In order to tackle a big topic this is a more in-depth zine than some of the other zines in Dr Faith's series. The reader is guided through the neuroscience of anger, helping you get to grips with what is actually going on in your brain is fundamental to helping you retrain your responses. In essence this zine with help you to "let anger work for you, not against you", taking you step by step through strategies to analyse your anger, and discover just what are underlying causes to your feelings. 

What makes Dr Faith's Five Minute Therapy series so great is that each zine is succinct, friendly, low on bullshit, and high on helping you really get to grips with your problem. This issue is no exception. 

If anger is an issue you recognise in the mirror, you owe it to yourself to put your brain in a better frame of mind before you cause serious harm to yourself or others. And if you know someone with anger issues, giving them this zine might be the first step to working towards a healthier outlook. 

Buy Dr Faith's 5 Minute Therapy on ANGER direct from Microcosm Publishing

Check out Microcosmpublishing.org for other zines in Dr Faith's series. 

Review by Nathan Penlington

Monday, August 28, 2017

Munster Times 21 [July 2017]

Matt Ryan, Contact: Munster_mag [at] hotmail [dot] com for ordering info and check out the Munster Times Facebook page Size: 11.75" x 8.25" Page count: 36 

In Matt's 'Letter from the Editor' he notes the passing of Ms Izzy Cox, and describes her music this way: "It's the kind of music I could imagine being played on a jukebox in a smoke-filled pub in 1950s Texas while a bunch of characters straight out of a Raymond Chandler novel (where everyone is tough and hard and funny but not in a haha way) play pool and eye one another off." Then on a less sad note, rather one of derision, Matt writes that Mia Freeman made a dick of herself again. I had to Google Mia Freeman - she is the founder of Australian women's website Mamamia. But what she made a dick of herself about this time around is not revealed...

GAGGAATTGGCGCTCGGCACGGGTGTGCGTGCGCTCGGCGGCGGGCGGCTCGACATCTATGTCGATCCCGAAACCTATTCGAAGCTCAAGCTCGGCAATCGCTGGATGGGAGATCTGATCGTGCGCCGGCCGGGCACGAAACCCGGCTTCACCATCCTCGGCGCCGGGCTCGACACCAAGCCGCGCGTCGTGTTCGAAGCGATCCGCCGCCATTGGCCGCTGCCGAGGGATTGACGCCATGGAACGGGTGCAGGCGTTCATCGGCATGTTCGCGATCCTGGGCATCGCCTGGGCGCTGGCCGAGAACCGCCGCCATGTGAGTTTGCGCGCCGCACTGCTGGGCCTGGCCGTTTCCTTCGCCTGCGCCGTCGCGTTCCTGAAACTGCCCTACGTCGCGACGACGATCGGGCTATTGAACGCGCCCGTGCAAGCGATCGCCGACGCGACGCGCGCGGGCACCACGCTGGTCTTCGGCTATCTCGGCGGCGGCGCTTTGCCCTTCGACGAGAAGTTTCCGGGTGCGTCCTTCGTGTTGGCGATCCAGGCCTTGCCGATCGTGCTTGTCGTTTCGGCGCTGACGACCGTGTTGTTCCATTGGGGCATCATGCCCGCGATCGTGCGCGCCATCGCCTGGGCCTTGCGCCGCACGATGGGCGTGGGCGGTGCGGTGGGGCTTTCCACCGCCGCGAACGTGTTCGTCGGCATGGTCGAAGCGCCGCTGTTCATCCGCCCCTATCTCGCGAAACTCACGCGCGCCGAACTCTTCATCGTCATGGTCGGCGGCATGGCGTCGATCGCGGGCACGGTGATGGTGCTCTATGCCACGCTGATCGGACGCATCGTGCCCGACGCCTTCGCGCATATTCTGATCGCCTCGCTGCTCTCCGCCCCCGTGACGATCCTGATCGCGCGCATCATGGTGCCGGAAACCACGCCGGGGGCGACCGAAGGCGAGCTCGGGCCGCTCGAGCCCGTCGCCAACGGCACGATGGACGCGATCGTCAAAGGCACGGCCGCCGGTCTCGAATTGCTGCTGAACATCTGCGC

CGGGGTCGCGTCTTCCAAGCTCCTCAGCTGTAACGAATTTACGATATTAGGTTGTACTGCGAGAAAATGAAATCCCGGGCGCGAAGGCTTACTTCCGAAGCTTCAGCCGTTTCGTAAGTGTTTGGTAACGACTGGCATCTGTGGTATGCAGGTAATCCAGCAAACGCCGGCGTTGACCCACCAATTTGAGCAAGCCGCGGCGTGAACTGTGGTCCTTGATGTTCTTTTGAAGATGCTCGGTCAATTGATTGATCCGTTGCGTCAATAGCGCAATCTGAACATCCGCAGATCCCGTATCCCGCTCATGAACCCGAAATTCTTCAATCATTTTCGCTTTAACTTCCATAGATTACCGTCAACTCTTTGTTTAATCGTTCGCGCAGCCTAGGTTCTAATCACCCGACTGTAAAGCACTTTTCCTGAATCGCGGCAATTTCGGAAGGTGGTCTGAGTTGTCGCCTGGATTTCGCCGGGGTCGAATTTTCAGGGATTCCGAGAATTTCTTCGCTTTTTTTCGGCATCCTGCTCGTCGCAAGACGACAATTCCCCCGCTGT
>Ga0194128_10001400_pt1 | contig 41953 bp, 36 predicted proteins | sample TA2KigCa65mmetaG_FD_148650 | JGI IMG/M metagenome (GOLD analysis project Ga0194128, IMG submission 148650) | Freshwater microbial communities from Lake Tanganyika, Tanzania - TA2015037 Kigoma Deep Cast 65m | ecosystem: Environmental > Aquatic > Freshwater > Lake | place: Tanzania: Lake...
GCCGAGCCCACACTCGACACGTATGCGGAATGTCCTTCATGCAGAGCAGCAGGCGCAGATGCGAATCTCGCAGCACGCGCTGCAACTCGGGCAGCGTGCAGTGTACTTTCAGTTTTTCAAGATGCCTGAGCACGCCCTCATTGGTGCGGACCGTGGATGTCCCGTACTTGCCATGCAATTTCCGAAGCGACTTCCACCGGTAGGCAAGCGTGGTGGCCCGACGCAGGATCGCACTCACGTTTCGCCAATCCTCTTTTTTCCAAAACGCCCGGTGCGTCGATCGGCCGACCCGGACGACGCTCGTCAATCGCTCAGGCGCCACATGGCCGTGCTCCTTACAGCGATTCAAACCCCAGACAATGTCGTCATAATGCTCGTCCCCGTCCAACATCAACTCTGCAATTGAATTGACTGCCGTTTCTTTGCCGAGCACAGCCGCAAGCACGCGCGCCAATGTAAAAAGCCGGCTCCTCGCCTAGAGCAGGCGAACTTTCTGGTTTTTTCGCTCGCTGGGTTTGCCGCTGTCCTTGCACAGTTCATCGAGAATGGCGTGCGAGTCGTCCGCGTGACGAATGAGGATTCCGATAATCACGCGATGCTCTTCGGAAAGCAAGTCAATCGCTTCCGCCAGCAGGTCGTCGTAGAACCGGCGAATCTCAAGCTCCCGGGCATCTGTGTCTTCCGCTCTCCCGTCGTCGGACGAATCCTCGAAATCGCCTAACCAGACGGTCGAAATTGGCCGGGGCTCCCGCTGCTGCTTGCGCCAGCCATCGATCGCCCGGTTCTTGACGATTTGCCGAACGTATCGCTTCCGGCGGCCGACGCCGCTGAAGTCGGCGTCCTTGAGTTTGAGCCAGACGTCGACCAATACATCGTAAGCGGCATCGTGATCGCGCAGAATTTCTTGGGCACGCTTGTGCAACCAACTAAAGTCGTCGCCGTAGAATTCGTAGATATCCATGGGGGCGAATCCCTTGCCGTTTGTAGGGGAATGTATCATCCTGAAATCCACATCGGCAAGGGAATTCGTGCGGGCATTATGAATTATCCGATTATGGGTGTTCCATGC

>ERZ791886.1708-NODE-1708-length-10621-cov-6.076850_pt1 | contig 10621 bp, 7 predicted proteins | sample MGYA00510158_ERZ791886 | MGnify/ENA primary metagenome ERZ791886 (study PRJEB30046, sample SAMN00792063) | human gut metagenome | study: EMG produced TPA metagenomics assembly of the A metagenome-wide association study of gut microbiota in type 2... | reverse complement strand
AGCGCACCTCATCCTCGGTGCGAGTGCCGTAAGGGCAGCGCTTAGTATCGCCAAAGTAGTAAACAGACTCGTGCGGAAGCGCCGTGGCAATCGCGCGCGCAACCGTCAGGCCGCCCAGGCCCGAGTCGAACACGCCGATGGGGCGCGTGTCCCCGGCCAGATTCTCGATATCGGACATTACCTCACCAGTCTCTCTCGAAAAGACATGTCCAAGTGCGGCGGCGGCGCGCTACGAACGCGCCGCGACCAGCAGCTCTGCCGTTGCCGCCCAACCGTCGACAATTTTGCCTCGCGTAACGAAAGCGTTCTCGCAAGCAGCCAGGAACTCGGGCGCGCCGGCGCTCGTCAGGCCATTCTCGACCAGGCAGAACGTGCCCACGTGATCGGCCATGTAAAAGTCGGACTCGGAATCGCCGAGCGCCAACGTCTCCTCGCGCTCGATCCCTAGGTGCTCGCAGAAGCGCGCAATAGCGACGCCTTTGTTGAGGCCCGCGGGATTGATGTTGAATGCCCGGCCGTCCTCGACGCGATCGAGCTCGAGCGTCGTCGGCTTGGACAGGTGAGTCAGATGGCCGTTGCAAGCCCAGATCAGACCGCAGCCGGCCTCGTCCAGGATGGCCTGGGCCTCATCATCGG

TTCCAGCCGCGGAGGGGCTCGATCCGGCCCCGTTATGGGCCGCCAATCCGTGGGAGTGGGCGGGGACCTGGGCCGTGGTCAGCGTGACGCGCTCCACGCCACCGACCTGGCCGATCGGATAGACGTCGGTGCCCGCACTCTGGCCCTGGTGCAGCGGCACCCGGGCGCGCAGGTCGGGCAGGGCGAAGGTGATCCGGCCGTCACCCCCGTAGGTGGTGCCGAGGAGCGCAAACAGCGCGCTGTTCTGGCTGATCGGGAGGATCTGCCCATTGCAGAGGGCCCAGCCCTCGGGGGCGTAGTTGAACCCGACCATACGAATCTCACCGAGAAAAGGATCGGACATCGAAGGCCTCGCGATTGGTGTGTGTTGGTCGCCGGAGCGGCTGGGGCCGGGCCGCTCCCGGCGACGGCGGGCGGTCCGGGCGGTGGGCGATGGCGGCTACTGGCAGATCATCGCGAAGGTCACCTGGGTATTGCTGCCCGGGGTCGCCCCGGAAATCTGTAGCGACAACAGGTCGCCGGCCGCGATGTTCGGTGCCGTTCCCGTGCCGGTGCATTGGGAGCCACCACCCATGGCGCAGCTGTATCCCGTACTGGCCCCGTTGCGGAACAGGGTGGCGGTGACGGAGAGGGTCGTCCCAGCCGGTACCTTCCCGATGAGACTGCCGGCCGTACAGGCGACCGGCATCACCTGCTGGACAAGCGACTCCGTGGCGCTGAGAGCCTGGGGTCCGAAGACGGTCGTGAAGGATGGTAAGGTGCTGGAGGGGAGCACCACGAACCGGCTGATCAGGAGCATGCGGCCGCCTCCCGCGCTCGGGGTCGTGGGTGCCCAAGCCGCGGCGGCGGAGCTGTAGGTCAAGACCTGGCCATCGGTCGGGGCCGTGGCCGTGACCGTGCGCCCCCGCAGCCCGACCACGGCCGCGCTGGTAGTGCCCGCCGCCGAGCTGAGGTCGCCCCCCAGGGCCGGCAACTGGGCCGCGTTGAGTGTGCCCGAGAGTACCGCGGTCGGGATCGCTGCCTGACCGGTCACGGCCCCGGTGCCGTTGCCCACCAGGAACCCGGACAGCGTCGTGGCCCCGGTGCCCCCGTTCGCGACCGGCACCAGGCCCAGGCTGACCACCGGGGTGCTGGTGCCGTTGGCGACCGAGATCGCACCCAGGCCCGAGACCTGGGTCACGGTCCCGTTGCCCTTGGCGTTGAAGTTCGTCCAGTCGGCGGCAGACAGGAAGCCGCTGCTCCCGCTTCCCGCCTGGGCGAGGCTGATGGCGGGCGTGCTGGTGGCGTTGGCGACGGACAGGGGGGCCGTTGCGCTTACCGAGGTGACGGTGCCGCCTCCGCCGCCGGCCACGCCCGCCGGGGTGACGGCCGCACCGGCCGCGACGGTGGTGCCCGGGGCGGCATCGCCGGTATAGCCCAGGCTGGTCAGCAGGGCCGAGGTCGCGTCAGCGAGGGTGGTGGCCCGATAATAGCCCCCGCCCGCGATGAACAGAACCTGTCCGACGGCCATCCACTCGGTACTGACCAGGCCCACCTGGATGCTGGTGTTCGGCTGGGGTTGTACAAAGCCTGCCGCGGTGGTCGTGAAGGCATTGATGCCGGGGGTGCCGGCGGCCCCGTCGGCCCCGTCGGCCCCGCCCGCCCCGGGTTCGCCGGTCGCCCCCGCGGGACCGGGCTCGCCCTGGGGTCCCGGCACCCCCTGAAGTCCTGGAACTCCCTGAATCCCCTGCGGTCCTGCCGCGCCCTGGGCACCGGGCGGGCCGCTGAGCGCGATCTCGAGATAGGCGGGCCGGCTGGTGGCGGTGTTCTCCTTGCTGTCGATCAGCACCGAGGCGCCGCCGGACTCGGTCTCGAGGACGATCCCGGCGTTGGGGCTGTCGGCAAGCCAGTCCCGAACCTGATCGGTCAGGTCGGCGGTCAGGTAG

Anyway, loads of great stuff in this issue - interviews with Blag from The Dwarves; Dave Graney, and here's a great quote from that one: "...I do a show on RRR and I hear a lot of contemporary music, and I see a lot of new albums that come in and I'm amazed when I get acts that say it's their first album in seven years. And I'm like Wow, what is the point? You know, you are not that good to be taking that much of a break, that is the entire career of Jimmy Hendrix, or 2Pac. Get over it. Do something. If you're a muso you should record and play gigs. Taking seven years off is stupid."

Then three more interviews - Mick Batty of Melbourne record label Off The Hip; Melbourne two-piece garage band Cakefight; and comedian Greg Fleet. Part of the fun, of course, is finding out at the end when Matt asks them [and "them" meaning every single person or band he interviews] "What is your favourite The Fall album?" have they heard of The Fall? If so, have they heard any of their albums? If so, did they like it enough to listen to another one? And so on... Great stuff!

There's also a review of Dinosaur Jr at The Croxton on Friday 20 January 2017.

Flies on the wall

Flies on the wall

by Zeppelinmoon

A5 - 40 pages, b&w and colour, perfect bound. 

£2.50 plus postage

This debut zine by zeppelinmoon consists of a series of comic exchanges between flies observing the emotionally tragic lives of the human family whose walls they rest on. A couple of appearances by sloths, dogs, and seals aside, the flies on the wall operate as a minimalist comic in which each page works as an individual panel - but also helps build an implied larger narrative. 

Flies on the wall is a well produced zine in full colour - the pages that aren't flies on a white wall, obvs. It's smart, it's slick, it's crude, it's funny, and there is swearing. What's not to like? 

Check out  Zeppelinmoon on instagram for a look at current artwork, and then head over to Etsy to buy a copy.  


For more artwork, and Zepplinmoon's shop full of original t-shirts, totes, pins, cards and more, visit: 

Review by Nathan Penlington